Top Antivirus Software

You can find many antivirus tools to are capable of removing malicious PDF files. Here are three of the best tools to help you avoid PDF file viruses:

1. Norton

Norton has been a popular antivirus software since 1991. Being on the market for over 30 years, Norton Antivirus has a good reputation and user reviews.

Norton Antivirus Homepage

It offers complete protection against computer viruses and malware. Norton also comes with a VPN, password manager, firewall, parental control, and a cloud backup.

The price of a Norton subscription varies, depending on the needs of the user. A Norton basic plan starts at $19.99 for the first year for a single device.

2. McAfee

McAfee is an antivirus app with real-time malware detection and online threat protection. It also features WiFi security, password management, PC optimization, and more.

McAfee Antivirus Software

The most basic plan for McAfee costs $39.99 for the first year. It only offers annual plans, meaning no monthly options. 

However, you can also try McAfee’s 30-day free trial to see if it works for you. 

3. Avast

With more than 435 million active users, Avast is one of the most popular antivirus apps today. It is compatible with Mac, Windows, Android, and iOS devices.

Avast Antivirus App

This tool provides an all-in-one service with malware and virus protection for only $50.28 in the first year. This plan is suitable for five devices. 

Avast has a wide range of plans and prices, which users can choose from depending on their needs. 

Protect Yourself from PDF Viruses

While it is easy to detect and remove PDF viruses, there is no foolproof method to guarantee protection against them. However, the best thing that you can do is to avoid potential threats.

To reduce threats from PDF viruses, take note of the following best practices: 

1. Update Your PDF Reader

Software updates are essential to improve application functionality and vulnerability patching. 

Using an updated PDF reader ensures that you’re using the tool’s best functions and that you’re protected against malware.  

🎉 Fun Fact

Adobe launched the first PDF file on June 15, 1993. It came with Version 1.0 of Adobe Acrobat, the first program ever to read a PDF file.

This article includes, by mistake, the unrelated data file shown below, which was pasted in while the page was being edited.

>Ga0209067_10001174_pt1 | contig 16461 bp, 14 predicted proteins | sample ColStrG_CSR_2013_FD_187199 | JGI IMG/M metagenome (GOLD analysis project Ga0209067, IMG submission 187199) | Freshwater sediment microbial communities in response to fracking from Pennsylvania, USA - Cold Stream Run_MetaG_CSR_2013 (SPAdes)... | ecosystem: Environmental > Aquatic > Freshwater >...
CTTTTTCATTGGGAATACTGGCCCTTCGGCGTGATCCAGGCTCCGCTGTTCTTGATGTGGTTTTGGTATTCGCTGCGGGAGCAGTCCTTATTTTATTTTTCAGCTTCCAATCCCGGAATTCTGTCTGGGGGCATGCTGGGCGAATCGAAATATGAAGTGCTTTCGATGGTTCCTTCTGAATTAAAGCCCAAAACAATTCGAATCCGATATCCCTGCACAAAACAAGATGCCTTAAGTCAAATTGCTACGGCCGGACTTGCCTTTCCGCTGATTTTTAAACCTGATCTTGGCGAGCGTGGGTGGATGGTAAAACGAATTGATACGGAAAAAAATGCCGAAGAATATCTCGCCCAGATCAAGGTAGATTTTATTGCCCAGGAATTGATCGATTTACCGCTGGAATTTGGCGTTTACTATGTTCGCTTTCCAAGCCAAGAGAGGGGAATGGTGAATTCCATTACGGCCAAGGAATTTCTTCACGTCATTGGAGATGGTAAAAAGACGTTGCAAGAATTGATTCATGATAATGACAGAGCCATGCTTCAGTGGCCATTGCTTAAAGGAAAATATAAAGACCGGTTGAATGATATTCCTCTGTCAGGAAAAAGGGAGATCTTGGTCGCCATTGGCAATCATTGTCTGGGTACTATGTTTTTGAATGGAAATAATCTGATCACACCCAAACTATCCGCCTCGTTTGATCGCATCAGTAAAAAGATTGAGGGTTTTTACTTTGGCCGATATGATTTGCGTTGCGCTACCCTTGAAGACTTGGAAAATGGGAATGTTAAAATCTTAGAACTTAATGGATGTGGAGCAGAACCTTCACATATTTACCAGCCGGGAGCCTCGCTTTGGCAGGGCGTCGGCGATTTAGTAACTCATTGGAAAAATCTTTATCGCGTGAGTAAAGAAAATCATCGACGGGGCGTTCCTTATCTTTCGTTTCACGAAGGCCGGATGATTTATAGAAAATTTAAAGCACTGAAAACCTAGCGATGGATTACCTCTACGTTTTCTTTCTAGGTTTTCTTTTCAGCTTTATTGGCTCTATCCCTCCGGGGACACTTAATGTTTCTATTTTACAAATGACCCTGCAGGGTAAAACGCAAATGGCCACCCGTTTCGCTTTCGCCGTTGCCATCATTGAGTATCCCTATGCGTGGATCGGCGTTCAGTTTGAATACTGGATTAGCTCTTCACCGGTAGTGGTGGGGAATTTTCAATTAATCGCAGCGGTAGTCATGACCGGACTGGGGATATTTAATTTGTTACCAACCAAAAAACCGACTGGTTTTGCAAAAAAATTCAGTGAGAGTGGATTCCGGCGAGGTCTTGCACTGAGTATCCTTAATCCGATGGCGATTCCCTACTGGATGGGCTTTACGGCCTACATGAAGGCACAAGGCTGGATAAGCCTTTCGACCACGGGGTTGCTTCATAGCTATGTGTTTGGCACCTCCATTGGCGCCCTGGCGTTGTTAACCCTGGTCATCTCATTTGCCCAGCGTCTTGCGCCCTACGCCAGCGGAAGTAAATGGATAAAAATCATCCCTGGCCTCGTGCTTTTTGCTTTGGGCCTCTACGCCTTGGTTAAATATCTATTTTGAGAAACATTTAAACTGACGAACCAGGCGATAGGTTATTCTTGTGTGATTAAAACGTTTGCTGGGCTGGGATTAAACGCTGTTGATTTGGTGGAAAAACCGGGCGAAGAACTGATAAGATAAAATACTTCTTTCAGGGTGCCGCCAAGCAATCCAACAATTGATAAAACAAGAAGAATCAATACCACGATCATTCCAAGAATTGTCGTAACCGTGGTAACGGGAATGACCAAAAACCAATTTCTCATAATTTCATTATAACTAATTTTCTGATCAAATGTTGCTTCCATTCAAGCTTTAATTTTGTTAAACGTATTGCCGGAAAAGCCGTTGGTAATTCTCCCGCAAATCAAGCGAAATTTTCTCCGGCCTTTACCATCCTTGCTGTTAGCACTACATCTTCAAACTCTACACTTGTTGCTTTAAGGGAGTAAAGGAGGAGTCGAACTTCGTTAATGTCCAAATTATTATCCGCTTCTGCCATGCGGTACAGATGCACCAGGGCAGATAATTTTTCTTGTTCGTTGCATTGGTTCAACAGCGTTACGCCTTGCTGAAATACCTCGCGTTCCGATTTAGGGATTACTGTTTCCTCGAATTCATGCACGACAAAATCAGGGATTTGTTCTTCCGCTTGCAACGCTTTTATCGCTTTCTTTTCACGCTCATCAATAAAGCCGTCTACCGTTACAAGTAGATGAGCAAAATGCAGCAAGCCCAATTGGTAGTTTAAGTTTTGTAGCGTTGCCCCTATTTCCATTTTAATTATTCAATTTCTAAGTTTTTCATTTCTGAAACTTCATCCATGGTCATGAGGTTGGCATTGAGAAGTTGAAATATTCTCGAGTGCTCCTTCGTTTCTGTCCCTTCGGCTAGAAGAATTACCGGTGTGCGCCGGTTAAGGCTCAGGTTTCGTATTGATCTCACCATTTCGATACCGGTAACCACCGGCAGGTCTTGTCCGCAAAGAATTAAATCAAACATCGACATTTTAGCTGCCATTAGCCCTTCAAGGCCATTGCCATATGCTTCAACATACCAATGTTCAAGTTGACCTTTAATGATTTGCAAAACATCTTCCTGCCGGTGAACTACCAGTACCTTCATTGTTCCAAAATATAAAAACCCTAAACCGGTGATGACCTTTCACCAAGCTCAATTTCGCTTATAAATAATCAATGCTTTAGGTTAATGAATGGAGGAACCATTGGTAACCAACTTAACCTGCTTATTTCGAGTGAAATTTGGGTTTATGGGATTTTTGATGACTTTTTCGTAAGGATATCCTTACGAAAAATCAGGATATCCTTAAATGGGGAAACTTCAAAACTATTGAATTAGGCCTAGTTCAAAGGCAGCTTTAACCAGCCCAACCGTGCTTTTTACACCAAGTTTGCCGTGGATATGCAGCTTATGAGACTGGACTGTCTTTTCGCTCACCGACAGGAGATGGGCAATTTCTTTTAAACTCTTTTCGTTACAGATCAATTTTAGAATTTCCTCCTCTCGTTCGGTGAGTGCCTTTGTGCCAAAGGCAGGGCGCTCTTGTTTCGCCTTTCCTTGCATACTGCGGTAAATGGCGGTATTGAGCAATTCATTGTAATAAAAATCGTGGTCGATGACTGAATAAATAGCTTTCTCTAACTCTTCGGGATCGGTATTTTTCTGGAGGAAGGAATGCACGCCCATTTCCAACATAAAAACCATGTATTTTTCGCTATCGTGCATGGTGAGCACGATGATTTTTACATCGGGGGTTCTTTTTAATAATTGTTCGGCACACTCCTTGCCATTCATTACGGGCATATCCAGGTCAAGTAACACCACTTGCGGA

2. Disabling JavaScript When Reading PDF Files

JavaScript is the most common tool for creating dynamic websites and apps. Around 97.8% of all dynamic content is JavaScript-based

Besides its support for dynamic data, it is also considered the best tool for workable PDF files. 

However, since JavaScript can carry a virus, deactivating it when you open PDFs from untrusted sources is best. Here’s how you can do that:

In Google Chrome

  1. Go to Settings.
  2. Select Privacy and Security > Site Settings. 
  3. Choose JavaScript.
  4. Set the default behavior to Don't allow sites to use JavaScript.

In PDF Reader

  1. Launch Acrobat or Adobe Reader.
  2. Select Edit, then click Preferences.
  3. Choose the JavaScript category. 
  4. Uncheck the Enable Acrobat JavaScript option.

3. Updating All Systems

PDF readers are not the only software susceptible to malware attacks. The rest of your system can also get infected. 

Thus, you should update your system regularly. System updates can strengthen your device's protection from potential threats.

Security measures in browsers and PDF readers may or may not work. Sometimes, antivirus apps also can't detect malware before opening a PDF.

Operating systems can be vulnerable to threats and malware attacks when this happens. That’s why it is best to keep your systems updated for more protection. 

✅ Pro Tip

Make sure your device’s firewall is also switched on all the time. Firewalls filter all incoming and outgoing data, so they serve as another layer of protection against PDF viruses.  

4. Using a Legitimate PDF Reader

Always use a legitimate PDF reader for a secure experience. Legitimate PDF readers regularly update and follow protocols for viewing and using PDFs.

Here are online and offline PDF readers that you can use:  

  • Adobe Acrobat Reader
  • Nitro PDF Reader
  • UPDF
  • Xodo PDF Reader & Editor
  • Microsoft PDF Reader
  • Foxit Reader
  • Google PDF Viewer

5. Avoiding Malicious Emails and Websites

Do not interact with sketchy websites or open emails from unknown sources. Malicious websites can trick users into downloading PDF files infected with PDF malware.

Email attachments, when opened, can also infect your computer with malware. It can even cause damage, lock user access, and steal data.

🔓 Security Note

Most malicious emails containing virus-infected PDFs are spam. With over 60 billion spam emails sent daily, you’re prone to receive a few. 

Avoid opening and engaging with spam emails to stay safe.


PDF files are one of the most common document file types today. Due to widespread use, cybercriminals see these files as an opportunity for cyberattacks. 

Detecting and removing PDF viruses is easy with the help of  PDF virus scanners which are available in most antivirus software. 

However, the best thing to do in order to stay safe is to be cautious when opening PDF files—whether they are from trusted sources or not.


Does Google Drive scan for viruses?

Yes. Google Drive scans for viruses and malware to avoid downloading infected files. 

Can EPUB files have viruses?

Yes. EPUB files can contain viruses. Like PDF files, EPUB files can include multimedia content and JavaScript. These content types can carry and spread viruses and other types of malware.

Does printing PDF remove a virus?

No. Since printing PDFs only captures a website's image, it does not involve any code. PDFs can contain viruses if there are codes included in them.

How do I know if a PDF is secure?

To know if a PDF file is secure, open the PDF document with Adobe Reader. Check the file's status. If it says "secured," then the file is safe.


Facebook LinkedIn Twitter
Leave your comment

Your email address will not be published.